radition and movement
From: greg postal
Date: 03 Sep 1998
The only thing I have to add to what david said (I hate going after david, but he gets up so much earlier than the rest of the world...) is that sometimes, those who
are fortunate to stumble upon tradition allow it to influence them for the better.
Just like the "kata/kumite" debate, this is a very personal issue for all of us - i.e.
the debate is useful for illuminating our thinking and encouraging movement. I have been very fortunate over the last eight years or so, to be able to study at the Shubukan, with Mattson Sensei. For those who do not know, sensei does not "stand on ceremony," many more people call sensei "George" than call him sensei. I used to be one of those folks. Now, I call him sensei in virtually all settings. Why? Because it 'feels' right to me, and I believe that this is a mark of
respect, which I choose to honor. I think it would be nice if others called him sensei as well, but I don't generally get angry at this. I have noticed however, that after I call him "sensei" publicly, others tend to follow along. I also used to disdain the use of Japanese in the dojo. I have sinced changed my opinion on this (for many reasons), but certainly do not force this on anyone - except of course for my students. If someone is standing in Mattson Sensei's class, not paying attention, leaning against the wall, or (hard to believe) forcing sensei to talk over them, or ignoring the fact that he is speaking, god help them if they are one of my students. As for others? Ignore them, set an example for them, or perhaps shoot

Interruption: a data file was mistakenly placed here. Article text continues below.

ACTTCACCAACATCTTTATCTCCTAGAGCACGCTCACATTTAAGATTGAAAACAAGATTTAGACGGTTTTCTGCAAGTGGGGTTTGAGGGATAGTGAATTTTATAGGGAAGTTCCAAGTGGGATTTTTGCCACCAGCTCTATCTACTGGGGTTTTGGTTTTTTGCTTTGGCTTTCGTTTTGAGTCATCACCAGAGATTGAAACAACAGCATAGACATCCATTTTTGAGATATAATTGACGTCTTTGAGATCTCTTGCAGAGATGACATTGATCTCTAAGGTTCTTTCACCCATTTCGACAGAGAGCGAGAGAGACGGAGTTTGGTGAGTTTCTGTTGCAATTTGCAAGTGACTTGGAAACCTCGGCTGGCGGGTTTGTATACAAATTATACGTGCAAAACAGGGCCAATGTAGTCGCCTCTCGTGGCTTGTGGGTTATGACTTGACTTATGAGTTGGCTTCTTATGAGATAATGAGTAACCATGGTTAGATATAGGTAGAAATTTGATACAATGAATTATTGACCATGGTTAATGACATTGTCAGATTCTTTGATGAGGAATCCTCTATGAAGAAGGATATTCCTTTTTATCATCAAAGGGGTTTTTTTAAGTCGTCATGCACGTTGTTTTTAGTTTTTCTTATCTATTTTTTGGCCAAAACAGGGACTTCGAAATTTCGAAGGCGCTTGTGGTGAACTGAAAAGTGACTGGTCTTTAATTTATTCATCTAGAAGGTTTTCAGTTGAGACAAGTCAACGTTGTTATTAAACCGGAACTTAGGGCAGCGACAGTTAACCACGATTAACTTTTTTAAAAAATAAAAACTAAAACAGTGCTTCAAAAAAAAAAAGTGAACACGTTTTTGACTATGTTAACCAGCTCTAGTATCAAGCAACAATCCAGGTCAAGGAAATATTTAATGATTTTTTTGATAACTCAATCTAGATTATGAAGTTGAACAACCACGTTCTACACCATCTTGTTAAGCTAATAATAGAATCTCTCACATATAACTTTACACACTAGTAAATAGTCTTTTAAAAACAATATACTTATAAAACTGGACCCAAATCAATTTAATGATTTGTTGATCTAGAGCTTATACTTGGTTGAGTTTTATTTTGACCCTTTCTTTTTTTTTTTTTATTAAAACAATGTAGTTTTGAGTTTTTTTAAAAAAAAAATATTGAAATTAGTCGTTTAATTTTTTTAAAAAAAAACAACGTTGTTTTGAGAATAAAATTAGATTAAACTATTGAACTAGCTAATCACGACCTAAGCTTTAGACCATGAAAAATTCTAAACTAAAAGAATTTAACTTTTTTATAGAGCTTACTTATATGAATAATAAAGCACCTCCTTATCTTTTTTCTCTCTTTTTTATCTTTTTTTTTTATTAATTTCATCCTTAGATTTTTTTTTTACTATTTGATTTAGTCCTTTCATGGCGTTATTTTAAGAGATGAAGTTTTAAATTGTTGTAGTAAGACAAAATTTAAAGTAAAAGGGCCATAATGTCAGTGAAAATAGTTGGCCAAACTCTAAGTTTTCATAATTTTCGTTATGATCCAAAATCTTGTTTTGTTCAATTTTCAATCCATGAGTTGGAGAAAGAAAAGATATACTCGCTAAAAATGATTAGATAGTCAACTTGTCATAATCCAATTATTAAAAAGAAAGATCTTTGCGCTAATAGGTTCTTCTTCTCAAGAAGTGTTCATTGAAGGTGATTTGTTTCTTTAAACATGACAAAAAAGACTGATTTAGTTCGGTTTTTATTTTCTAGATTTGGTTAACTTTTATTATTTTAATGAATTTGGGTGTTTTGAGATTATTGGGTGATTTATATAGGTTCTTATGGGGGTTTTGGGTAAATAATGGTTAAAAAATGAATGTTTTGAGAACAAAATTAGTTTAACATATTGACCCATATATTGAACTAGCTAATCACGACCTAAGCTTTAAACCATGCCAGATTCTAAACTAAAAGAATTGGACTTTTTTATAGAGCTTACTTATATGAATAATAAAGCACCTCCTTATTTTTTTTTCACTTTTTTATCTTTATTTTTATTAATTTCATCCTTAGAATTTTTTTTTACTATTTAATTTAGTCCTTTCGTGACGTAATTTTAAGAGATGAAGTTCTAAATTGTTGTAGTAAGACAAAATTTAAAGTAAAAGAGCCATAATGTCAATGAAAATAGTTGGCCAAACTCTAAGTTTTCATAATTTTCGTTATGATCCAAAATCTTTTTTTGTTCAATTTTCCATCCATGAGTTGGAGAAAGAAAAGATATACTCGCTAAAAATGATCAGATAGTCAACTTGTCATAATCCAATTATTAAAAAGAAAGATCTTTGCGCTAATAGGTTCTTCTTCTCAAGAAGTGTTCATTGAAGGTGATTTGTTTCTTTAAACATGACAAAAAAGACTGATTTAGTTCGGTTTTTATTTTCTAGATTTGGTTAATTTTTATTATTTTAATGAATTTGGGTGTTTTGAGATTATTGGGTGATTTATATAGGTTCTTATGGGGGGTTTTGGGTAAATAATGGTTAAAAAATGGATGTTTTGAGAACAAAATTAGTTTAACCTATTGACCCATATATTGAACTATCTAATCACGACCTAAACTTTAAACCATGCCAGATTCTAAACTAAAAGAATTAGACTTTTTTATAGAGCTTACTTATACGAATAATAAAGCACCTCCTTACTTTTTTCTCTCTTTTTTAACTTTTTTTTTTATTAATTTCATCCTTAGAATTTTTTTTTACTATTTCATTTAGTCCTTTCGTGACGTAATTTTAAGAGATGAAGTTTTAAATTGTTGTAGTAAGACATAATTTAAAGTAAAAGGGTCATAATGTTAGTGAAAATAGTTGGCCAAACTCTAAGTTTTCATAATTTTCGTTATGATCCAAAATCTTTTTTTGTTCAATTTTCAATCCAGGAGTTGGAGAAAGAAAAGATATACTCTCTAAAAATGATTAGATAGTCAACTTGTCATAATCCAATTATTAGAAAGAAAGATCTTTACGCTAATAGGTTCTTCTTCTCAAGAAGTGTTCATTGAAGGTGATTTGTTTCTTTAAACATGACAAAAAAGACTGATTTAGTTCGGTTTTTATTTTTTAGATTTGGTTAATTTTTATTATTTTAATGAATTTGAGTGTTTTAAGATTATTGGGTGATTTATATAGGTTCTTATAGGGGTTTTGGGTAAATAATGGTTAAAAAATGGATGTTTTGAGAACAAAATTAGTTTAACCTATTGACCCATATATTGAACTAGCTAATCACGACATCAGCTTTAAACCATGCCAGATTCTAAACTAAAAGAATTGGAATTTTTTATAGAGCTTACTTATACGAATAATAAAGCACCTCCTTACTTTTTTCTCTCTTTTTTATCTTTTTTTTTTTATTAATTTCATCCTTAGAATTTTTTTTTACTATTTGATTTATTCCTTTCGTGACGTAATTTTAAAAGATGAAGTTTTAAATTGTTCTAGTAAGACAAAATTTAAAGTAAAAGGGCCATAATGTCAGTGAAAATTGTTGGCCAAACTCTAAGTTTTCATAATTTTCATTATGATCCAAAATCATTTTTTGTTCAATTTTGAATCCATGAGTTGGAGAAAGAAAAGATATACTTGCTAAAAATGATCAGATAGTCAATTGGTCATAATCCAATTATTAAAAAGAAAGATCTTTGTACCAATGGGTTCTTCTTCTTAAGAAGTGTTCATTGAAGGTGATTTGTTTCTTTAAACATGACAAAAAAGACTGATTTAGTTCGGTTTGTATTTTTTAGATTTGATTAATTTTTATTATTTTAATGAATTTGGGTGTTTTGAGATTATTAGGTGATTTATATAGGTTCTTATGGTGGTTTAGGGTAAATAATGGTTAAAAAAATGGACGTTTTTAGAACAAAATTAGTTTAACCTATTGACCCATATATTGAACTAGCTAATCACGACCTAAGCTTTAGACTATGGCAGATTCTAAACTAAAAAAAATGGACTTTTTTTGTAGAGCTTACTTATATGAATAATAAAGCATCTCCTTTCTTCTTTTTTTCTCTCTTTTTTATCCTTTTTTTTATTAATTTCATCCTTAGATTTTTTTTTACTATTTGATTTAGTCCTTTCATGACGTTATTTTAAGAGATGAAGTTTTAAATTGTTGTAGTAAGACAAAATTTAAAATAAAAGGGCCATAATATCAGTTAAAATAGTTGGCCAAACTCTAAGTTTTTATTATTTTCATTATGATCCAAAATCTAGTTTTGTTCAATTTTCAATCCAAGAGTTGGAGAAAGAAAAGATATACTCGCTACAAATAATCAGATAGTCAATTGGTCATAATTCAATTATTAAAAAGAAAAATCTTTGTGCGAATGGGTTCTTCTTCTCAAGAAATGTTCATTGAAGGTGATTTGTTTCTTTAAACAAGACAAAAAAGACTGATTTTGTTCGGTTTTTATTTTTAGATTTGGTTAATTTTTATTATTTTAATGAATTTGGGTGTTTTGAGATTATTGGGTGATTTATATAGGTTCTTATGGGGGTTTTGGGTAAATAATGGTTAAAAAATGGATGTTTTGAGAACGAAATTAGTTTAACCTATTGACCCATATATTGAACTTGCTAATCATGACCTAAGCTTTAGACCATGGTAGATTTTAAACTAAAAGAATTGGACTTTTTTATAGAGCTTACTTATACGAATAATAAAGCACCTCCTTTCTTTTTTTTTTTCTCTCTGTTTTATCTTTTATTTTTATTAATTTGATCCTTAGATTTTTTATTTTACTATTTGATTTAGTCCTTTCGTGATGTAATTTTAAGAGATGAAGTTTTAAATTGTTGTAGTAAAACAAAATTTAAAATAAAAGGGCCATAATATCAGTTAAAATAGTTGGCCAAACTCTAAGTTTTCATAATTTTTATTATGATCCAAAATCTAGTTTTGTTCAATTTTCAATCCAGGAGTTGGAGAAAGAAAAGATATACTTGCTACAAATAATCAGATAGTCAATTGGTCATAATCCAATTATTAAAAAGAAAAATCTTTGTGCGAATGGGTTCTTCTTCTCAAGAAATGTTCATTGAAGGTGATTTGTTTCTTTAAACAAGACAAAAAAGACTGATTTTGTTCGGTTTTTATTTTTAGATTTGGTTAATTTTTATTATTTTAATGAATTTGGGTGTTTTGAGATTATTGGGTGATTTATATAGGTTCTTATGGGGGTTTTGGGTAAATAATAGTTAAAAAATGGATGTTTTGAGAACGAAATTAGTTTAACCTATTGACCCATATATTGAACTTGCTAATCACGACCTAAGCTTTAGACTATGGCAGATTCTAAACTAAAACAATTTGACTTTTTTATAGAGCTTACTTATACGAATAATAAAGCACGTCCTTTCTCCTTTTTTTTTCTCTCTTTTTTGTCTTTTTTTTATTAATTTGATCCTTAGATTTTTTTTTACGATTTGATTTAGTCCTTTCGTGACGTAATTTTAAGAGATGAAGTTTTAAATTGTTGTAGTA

an occasional withering glare? I suppose it depends on one's personality and style.
The only other thing I have to say (ha!) on the subject, is that one persons treasured tradition is another's excess baggage. I could go on and on about the significance of various traditions and their meanings, at least in a Japanese context, as I am fortunate to study a classical Japanese martial art besides my Uechi-Ryu, and have been at least somewhat educated in reishiki. In a traditional Japanese context, the details of reishiki are important down to the most minute seeming detail. It is very often tempting to correct someone's bow, or their
standing with their back to the kamiza, or displaying a weapon in a way which indicates that they are looking for a duel, etc. At these times, I have to remind myself that - *no one asked me!* So is tradition important? To me it is, but I don't know if that means I must insist others find it as important.
Domo Arigato, greg
P.S. "Osu" or "Oos" is a term borrowed from the Japanese navy indicating assent, or 'yes sir.' The one time I said this to my Bujutsu sensei, it earned me a withering stare, and a history lesson... apparently, in "traditional" dojo, it is considered somewhat vulgar.... (Please forgive me Jason, I just couldn't resist...)